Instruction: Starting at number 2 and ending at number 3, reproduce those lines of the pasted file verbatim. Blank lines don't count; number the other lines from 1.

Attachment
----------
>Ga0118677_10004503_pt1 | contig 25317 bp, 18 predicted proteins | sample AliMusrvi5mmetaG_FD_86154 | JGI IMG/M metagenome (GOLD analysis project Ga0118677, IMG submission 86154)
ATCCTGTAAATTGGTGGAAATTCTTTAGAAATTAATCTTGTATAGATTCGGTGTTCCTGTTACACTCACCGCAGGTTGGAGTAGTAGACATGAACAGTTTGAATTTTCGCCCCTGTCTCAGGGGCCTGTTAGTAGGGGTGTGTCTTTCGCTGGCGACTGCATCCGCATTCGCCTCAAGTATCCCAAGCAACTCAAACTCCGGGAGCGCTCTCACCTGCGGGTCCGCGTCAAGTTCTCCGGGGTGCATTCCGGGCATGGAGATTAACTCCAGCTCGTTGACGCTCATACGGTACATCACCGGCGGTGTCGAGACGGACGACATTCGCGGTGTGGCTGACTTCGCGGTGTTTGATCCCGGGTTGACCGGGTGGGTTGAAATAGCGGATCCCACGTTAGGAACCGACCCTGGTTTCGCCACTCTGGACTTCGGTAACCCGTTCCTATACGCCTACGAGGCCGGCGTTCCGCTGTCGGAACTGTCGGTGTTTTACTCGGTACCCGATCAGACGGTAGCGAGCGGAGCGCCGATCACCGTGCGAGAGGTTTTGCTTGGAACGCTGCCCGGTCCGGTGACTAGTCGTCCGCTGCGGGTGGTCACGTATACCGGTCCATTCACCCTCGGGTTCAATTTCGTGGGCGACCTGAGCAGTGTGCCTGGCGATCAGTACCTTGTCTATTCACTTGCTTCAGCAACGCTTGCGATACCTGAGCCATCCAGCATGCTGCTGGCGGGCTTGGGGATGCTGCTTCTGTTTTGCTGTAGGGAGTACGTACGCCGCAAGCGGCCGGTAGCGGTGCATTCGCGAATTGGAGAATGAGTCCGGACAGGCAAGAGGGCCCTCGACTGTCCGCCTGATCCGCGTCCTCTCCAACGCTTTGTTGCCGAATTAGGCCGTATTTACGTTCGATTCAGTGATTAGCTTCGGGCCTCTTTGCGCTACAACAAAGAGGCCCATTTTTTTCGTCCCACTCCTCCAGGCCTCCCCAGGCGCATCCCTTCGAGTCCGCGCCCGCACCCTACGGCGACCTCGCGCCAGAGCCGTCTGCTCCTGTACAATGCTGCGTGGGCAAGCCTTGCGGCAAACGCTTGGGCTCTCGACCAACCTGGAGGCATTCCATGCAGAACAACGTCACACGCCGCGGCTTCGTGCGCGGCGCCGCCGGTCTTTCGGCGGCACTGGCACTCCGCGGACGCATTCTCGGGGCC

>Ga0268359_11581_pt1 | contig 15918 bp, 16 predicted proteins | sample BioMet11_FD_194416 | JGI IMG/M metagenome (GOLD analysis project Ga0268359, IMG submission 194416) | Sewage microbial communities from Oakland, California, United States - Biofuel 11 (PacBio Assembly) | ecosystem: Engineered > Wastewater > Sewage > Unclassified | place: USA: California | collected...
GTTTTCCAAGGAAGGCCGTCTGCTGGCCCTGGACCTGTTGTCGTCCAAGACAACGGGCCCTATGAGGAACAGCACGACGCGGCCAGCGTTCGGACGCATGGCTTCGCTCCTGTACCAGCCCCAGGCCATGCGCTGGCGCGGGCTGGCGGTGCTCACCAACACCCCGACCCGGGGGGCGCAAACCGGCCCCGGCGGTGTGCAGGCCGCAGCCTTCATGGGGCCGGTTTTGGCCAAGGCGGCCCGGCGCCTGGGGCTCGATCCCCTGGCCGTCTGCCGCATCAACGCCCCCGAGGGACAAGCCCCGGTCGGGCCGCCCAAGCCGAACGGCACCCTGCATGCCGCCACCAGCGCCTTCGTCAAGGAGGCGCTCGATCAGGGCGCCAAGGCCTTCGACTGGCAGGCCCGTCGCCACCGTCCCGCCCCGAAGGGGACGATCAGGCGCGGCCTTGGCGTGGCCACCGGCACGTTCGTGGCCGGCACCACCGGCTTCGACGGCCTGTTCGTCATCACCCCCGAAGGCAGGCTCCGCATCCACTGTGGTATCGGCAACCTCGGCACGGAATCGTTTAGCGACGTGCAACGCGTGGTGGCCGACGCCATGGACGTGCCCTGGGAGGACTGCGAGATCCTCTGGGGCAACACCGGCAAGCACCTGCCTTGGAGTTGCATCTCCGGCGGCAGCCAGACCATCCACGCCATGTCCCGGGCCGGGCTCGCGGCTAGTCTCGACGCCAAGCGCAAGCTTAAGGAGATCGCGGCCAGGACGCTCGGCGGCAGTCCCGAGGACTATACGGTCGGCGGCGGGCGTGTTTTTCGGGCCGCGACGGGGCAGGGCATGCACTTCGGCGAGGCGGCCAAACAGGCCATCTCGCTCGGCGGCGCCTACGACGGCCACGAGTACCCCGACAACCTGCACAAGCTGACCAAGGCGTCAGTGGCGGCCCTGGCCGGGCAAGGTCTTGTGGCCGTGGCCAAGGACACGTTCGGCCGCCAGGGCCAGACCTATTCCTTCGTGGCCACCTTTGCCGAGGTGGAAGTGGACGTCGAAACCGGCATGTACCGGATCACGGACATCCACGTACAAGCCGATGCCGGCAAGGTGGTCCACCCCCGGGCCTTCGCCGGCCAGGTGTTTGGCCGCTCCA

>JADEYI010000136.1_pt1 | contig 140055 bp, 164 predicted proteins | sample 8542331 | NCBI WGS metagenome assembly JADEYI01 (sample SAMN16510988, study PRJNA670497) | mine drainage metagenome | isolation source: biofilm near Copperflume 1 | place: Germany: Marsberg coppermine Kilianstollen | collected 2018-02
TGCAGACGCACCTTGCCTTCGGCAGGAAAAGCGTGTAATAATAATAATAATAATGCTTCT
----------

ATCCTGTAAATTGGTGGAAATTCTTTAGAAATTAATCTTGTATAGATTCGGTGTTCCTGTTACACTCACCGCAGGTTGGAGTAGTAGACATGAACAGTTTGAATTTTCGCCCCTGTCTCAGGGGCCTGTTAGTAGGGGTGTGTCTTTCGCTGGCGACTGCATCCGCATTCGCCTCAAGTATCCCAAGCAACTCAAACTCCGGGAGCGCTCTCACCTGCGGGTCCGCGTCAAGTTCTCCGGGGTGCATTCCGGGCATGGAGATTAACTCCAGCTCGTTGACGCTCATACGGTACATCACCGGCGGTGTCGAGACGGACGACATTCGCGGTGTGGCTGACTTCGCGGTGTTTGATCCCGGGTTGACCGGGTGGGTTGAAATAGCGGATCCCACGTTAGGAACCGACCCTGGTTTCGCCACTCTGGACTTCGGTAACCCGTTCCTATACGCCTACGAGGCCGGCGTTCCGCTGTCGGAACTGTCGGTGTTTTACTCGGTACCCGATCAGACGGTAGCGAGCGGAGCGCCGATCACCGTGCGAGAGGTTTTGCTTGGAACGCTGCCCGGTCCGGTGACTAGTCGTCCGCTGCGGGTGGTCACGTATACCGGTCCATTCACCCTCGGGTTCAATTTCGTGGGCGACCTGAGCAGTGTGCCTGGCGATCAGTACCTTGTCTATTCACTTGCTTCAGCAACGCTTGCGATACCTGAGCCATCCAGCATGCTGCTGGCGGGCTTGGGGATGCTGCTTCTGTTTTGCTGTAGGGAGTACGTACGCCGCAAGCGGCCGGTAGCGGTGCATTCGCGAATTGGAGAATGAGTCCGGACAGGCAAGAGGGCCCTCGACTGTCCGCCTGATCCGCGTCCTCTCCAACGCTTTGTTGCCGAATTAGGCCGTATTTACGTTCGATTCAGTGATTAGCTTCGGGCCTCTTTGCGCTACAACAAAGAGGCCCATTTTTTTCGTCCCACTCCTCCAGGCCTCCCCAGGCGCATCCCTTCGAGTCCGCGCCCGCACCCTACGGCGACCTCGCGCCAGAGCCGTCTGCTCCTGTACAATGCTGCGTGGGCAAGCCTTGCGGCAAACGCTTGGGCTCTCGACCAACCTGGAGGCATTCCATGCAGAACAACGTCACACGCCGCGGCTTCGTGCGCGGCGCCGCCGGTCTTTCGGCGGCACTGGCACTCCGCGGACGCATTCTCGGGGCC

>Ga0268359_11581_pt1 | contig 15918 bp, 16 predicted proteins | sample BioMet11_FD_194416 | JGI IMG/M metagenome (GOLD analysis project Ga0268359, IMG submission 194416) | Sewage microbial communities from Oakland, California, United States - Biofuel 11 (PacBio Assembly) | ecosystem: Engineered > Wastewater > Sewage > Unclassified | place: USA: California | collected...